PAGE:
Ask a regular guy on the street to name a Japanese dish, and you’re almost guaranteed to get one of these three answers: sushi, sashimi, or teriyaki. Some might also say miso soup (or something like lo mein, which is Chinese, but thanks for playing). However, there is a wide variety of washoku (Japanese cuisine) that you need to try if you haven’t already. Here are just a few of my favorite Japanese dishes:
Donburi/GyuudonYou may have seen my previous post about me and my taste for donburi, so you already know about my love affair with gyuudon. Deliciously-marinated beef and onions laying over a bowl of rice just can’t be beat.
Known as a type of “Japanese pancake,” okonomiyaki literally means “grilled as you like it.” Take a batter consisting of eggs, flour, and a few other ingredients depending on the region, and add a variety of meats and veggies like scallions, cabbage, and pork. Sprinkle some delectable bonito flakes, okonomi sauce, pickled ginger and Japanese mayo on top, and enjoy. This dish is particularly famous in Osaka and Hiroshima, but I’ve had some damn good okonomiyaki in Tokyo and New York as well.
Takoyaki means “grilled octopus” and is sometimes described as an octopus ball, but that description tends to freak people out (and makes people consider, ‘how do octopi reproduce, anyway?). It’s actually very similar to okonomiyaki in that it’s a batter with octopus, scallion and picked ginger tucked inside, but instead of a pancake shape it’s rolled into a little ball. It has similar toppings to okonomiyaki as well, including bonito flakes, Japanese mayo, and takoyaki sauce.
OnigiriMy nickname growing up was “Onigiri-chan,” and if I could only eat one thing for the rest of my life, this would be it. Commonly seen in anime/manga and also known as omusubi, onigiri are rice balls wrapped in seaweed. You can find anything from tuna/mayo, to ume (pickled plum), to kombu (kelp) and more stuffed inside. 7-11s and other convenience stores in Japan sell a wide variety of onigiri, usually for $1-$1.50 each, which also makes them a great snack on a budget.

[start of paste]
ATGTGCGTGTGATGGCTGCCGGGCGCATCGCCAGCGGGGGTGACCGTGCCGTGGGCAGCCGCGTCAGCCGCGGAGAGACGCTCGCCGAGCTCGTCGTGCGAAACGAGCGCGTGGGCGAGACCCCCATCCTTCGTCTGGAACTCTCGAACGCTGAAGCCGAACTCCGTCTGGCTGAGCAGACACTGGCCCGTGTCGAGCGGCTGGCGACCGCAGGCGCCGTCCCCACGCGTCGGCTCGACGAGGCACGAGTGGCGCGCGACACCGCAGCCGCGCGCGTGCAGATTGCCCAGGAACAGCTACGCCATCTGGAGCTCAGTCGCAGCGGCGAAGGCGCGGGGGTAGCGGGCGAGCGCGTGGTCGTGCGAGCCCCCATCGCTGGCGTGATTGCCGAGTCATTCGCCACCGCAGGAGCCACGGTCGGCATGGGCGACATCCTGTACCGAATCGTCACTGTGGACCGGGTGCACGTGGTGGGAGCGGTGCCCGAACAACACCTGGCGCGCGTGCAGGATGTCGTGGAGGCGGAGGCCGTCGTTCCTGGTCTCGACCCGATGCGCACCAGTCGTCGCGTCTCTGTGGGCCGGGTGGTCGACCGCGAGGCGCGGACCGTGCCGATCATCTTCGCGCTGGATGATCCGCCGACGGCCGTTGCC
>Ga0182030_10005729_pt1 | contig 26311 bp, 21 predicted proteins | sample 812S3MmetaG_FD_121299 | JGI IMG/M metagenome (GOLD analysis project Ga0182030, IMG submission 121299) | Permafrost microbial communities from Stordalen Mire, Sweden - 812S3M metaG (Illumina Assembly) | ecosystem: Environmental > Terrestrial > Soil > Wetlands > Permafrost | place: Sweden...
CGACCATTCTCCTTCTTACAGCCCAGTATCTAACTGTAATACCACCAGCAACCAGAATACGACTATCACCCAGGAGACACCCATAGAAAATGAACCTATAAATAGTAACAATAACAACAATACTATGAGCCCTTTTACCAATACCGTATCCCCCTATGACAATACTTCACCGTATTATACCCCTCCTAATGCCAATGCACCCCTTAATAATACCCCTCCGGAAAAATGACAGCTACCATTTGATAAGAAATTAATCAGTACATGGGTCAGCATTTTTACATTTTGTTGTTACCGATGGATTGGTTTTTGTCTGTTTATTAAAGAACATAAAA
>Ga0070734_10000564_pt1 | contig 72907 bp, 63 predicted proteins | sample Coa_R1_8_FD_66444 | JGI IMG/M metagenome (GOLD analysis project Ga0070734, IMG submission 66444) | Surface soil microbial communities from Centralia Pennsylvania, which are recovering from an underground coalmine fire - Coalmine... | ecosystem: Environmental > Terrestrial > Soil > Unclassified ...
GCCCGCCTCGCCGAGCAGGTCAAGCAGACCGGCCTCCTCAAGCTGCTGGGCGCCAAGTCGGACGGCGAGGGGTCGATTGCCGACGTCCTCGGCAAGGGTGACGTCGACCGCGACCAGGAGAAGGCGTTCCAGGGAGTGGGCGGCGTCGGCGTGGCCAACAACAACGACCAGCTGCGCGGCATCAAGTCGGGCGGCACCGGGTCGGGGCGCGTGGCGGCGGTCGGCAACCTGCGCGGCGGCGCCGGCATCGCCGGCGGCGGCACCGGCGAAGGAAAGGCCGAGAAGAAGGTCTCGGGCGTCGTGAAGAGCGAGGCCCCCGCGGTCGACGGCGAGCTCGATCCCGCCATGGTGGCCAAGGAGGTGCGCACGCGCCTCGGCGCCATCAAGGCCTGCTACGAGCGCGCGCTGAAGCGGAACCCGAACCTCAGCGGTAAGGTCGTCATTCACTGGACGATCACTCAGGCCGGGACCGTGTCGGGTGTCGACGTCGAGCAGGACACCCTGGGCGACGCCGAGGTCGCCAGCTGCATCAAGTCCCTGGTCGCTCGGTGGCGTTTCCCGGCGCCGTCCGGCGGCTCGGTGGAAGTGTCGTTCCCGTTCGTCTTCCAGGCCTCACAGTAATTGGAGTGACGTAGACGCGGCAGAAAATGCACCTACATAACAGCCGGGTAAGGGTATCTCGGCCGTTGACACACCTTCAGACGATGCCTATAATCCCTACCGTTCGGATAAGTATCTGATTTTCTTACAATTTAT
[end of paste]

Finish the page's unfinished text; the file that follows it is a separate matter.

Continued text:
My favorite? Tuna/mayo, kombu, salmon, or tsukemono (Japanese pickles), though I’ve been told my takuan (pickled daikon raddish) stuffing isn’t a standard onigiri filling. Whatever!
Soba are buckwheat noodles that can be served in a variety of ways; usually in a hot soup or cold with dipping sauce. There are all kinds of ways to make the noodles themselves, as well as the soups or sauces they’re dipped in. They can be grilled, smothered in sauce and mixed with meat and vegetables to make yakisoba, a popular street food at matsuri (festivals).
My favorite? Sansai (mountain vegetables) soba, which includes veggies like bamboo shoots in a tsuyu broth.
Udon noodles are similar to soba, but thicker, whiter, and slimier. They’re made from wheat flour and can also be served hot, cold, or fried in yakiudon. My preference is soba but my fiance’s is udon, so try both and decide which one you like best!
My favorite? Kitsune udon, a hot soup style with fried tofu on top.
TonkatsuTonkatsu is a panko-fried pork cutlet, cooked golden brown, served with tonkatsu sauce over it. It’s usually served with a side of cabbage and rice, but is also delectable covered in curry or as katsudon. I’ve never met any meat eater who hasn’t loved this dish.
My favorite? Katsu curry; the fried pork cutlet smothered in Japanese curry sauce with rice and cabbage.
I’m not talking your Cup Noodles ramen… I’m talking the real, delicious good stuff, swimming in a variety of broths alongside meat, vegetables, and egg. Ramen is actually of Chinese origin, but was adopted by Japan and each region has made it their own.
My favorite? Shoyu (soy sauce) ramen with pork, hard-boiled egg, scallion, bamboo shoots and seaweed.
Japanese desserts are also so much more than green tea ice cream. I highly recommend:
This is a light and refreshing dessert. Included are agar jelly cubes, red bean paste, canned fruit like mandarin oranges, cherries and pineapple, and vanilla ice cream in the canned fruit juice.
TaiyakiUsually a fish-shaped “waffle” stuffed with azuki paste, but if red bean isn’t your style, you can also get it stuffed with fillings like chocolate or custard.
What are some of your favorite Japanese foods? Please share them!
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